The Trouble With Tradition
January 1, 1998
The trouble with tradition is knowing where to start. At one time, tradition meant that Scotch malt whisky was diluted to 37% abv, bottled, and sent out into the marketplace. A few of these old 37% bottles still surface, but most of the current whisky crowd is quite unaware that these were once common.
Historians tell us that at one time whisky was consumed shortly after it was distilled, sometimes before it had even had a chance to cool to room temperature. It was probably pretty awful stuff to drink, but adding flavourings and colour made it more palatable. In fact, depending on what had been added it could be sold as brandy, cognac, gin, or yes, even whisky.
It wasn’t long, though, before someone noticed that when they transported their whisky in wooden casks it arrived at its destination discoloured by the wood. Moreover, it picked up new flavours from the wood that disguised the most brutal ones that more traditionally had been covered up by adding herbs, spices, molasses, berries, burnt sugar and the like, a practice called compounding.
Soon a new dishonest practice sprang up and it involved wood. Distillers, sneaky folk that they are, began deliberately to store their whisky in wooden casks, specifically to hide the harshness of the newly made whisky which had been distilled from God-knows-what grain they might have had at hand.
There was no Internet then, no bloggers to police the whisky makers, so no movement sprang up for honest whisky. But had there been, it most certainly would have demanded an end to the trompe- d’oeil created by barrel ageing, and a return to more authentic means of adding colour (and flavour), usually in the form of caramel and burnt grain. “Honest whisky” they might have opined somewhat stridently, “means following traditional practices, so please, no adulteration with oak.”
There has long been an air of deception around the art of creating whisky. Some might suggest this dates back to 1643 or 1644 when first the British and then the Scottish parliaments imposed excise duties on whisky. Perhaps it was this legislation that catalysed the adoption of secret stills and, with the need to sell the illicit whisky quickly, led to the practice of compounding. But most contend that the addition of colouring and flavouring long preceded the introduction of covert stills. And this new-fangled business of using barrels and ageing in order to infuse the whisky with colour and flavour could be explained as a trick intended to “fool” the buyer.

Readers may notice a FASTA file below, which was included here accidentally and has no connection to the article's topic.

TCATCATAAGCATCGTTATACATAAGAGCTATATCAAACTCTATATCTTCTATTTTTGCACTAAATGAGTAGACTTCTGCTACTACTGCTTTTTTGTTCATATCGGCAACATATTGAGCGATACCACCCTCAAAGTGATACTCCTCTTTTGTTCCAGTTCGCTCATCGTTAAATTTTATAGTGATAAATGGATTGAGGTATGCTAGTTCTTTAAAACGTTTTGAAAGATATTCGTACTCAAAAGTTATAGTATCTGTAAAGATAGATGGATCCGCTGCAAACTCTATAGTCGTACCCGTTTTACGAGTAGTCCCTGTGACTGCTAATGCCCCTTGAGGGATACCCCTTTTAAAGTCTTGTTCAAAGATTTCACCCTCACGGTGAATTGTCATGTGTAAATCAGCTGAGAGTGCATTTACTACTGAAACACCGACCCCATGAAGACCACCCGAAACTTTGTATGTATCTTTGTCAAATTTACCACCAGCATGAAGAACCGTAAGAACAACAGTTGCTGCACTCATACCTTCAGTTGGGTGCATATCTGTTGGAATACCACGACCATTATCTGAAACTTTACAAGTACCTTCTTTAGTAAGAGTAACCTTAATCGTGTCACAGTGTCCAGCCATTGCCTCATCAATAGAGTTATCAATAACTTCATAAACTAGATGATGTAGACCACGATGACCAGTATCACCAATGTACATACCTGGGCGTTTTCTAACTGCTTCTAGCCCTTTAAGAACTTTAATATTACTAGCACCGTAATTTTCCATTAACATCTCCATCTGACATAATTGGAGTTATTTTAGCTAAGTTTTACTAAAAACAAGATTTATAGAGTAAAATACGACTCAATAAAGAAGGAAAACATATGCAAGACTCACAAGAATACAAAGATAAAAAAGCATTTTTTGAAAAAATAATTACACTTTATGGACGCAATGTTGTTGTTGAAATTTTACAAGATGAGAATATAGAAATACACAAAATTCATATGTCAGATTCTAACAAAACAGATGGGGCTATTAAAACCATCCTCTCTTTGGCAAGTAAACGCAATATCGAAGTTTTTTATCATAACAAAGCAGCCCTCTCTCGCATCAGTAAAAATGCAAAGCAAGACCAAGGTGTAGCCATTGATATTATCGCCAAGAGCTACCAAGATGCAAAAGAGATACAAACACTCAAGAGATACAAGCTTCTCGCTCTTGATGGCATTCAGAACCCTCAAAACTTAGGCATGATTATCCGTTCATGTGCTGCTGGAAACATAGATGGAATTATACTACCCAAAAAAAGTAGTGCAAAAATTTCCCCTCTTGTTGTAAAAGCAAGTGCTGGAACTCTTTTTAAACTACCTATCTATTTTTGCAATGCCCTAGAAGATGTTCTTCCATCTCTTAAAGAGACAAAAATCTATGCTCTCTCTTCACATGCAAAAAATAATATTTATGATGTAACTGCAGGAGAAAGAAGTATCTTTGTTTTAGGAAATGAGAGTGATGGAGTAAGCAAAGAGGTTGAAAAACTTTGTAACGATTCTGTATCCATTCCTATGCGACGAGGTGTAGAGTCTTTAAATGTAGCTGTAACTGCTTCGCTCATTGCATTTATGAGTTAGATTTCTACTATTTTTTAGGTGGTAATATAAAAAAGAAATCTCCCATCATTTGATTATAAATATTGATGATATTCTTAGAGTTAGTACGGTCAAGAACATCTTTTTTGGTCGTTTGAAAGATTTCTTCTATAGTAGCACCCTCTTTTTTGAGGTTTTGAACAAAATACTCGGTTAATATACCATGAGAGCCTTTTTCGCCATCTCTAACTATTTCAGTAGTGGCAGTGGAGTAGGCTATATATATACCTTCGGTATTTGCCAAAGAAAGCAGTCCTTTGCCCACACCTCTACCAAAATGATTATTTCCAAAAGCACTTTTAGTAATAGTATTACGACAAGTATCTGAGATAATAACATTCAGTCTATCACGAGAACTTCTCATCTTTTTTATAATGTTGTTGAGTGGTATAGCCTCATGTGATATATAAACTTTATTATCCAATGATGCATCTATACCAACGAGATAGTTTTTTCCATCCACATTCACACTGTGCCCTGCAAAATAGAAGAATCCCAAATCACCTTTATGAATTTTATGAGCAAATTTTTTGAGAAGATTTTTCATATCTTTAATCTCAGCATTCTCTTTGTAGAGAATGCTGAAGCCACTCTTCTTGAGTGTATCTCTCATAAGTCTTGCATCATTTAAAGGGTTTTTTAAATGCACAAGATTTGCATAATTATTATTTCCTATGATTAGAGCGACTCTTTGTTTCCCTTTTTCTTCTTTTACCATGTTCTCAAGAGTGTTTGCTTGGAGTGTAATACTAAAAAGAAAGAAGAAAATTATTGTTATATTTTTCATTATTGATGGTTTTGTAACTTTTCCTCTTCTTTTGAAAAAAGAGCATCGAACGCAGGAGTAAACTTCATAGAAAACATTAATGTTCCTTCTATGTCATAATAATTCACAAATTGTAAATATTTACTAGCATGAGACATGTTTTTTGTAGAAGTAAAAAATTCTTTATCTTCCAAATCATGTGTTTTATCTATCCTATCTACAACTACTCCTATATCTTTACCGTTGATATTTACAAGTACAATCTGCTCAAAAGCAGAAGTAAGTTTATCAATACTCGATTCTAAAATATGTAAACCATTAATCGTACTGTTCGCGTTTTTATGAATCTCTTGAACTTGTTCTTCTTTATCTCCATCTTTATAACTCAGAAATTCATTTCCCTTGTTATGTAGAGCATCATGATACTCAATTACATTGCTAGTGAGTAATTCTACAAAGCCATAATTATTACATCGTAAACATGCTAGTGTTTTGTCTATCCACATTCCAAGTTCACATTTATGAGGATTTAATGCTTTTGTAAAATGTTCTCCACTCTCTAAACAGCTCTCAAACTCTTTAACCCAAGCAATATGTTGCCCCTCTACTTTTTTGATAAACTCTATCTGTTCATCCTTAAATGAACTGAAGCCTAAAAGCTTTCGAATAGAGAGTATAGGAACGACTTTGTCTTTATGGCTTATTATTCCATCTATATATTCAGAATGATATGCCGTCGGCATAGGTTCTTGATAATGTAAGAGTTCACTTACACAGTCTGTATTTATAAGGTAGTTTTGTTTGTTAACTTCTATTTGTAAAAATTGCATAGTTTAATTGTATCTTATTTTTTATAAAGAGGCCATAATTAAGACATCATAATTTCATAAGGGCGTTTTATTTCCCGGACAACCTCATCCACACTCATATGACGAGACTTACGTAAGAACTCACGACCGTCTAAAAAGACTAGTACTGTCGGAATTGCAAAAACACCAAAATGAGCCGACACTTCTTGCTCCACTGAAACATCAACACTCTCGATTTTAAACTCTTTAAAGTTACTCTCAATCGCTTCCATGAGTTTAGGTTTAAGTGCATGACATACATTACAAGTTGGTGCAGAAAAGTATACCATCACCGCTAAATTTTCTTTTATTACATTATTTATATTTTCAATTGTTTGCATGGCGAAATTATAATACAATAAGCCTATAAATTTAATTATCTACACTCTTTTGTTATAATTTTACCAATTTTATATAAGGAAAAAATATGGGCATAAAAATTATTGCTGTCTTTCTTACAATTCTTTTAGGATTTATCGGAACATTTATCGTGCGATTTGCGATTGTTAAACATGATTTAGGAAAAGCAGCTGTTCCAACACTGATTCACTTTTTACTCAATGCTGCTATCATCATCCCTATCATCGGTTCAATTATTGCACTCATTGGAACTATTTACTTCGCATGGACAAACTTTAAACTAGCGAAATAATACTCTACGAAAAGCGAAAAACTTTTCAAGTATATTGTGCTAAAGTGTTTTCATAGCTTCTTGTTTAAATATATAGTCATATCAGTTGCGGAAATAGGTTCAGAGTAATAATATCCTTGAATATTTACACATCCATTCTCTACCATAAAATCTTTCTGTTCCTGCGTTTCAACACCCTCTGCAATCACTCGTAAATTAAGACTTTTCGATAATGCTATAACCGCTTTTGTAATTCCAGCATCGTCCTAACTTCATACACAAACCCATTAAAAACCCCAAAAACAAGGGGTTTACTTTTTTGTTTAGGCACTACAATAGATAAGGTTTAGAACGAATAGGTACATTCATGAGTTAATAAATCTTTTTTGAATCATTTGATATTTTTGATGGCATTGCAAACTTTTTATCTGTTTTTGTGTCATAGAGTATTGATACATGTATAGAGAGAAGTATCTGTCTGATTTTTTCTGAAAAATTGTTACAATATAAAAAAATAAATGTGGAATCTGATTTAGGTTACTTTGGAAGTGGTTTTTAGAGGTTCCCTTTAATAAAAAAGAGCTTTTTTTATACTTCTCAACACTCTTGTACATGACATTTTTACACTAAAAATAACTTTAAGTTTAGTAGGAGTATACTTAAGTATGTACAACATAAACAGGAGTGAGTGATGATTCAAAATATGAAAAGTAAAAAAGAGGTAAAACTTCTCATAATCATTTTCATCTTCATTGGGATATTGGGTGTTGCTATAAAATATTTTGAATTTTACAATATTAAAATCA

These historic questions, and many others, need answering before anyone suggests that modern distillers should abandon the judicious use of E-150 spirit caramel on the basis that it deceives the buyer’s eye, or that it somehow besmirches flavour or flouts tradition. Those who don’t know history are damned to repeat it. We know that overwhelmingly, the core customers for official bottlings of malt whisky value colour consistency.
Certainly some smaller distillers and independents can afford to pander to a vocal segment of the blogosphere that demands an end to colouring. In doing so these distillers reap the rewards of glowing word-of-mouth. But for the most part, whisky’s most reliable customers may never visit a whisky blog in their lives. So those who make their living selling whisky might want to know if those who protest so vociferously are likely, in their whole lives, to purchase more than a couple of bottles of standard OB whisky. Or, are they more likely to drink independent bottlings (the more obscure the better) and samples picked up at whisky fairs, clubs, and exchanges, along with their aggressively sought-after review samples.
A case in point is the recently released Fettercairn 40 year old (which I have not knowingly tasted – no hint intended). It seems to me the producer is stuck between a rock and a hard place when it comes to adding E-150 to this old-timer. They can satisfy the overwhelming majority of their customers – those who actually buy their whisky by the bottle – by adding a few drops of caramel for consistency. Or they can bottle it as it comes from the cask, not only risking loss of sales to core customers due to inconsistent colour among batches, but in all likelihood initiating a campaign in the blogosphere to the effect that the casks must have been knackered to have imparted so little colour to the whisky in 40 years. In either case, Fettercairn loses.
In truth though, it seems somewhat moot to be discussing colouring (and many other long-established practices for that matter) at this point in the history of whisky. For never has there been such enthusiasm, particularly for single malts. With such gigantic new markets opening up, many distilleries simply can’t keep up with demand. This creates an entirely new playing field.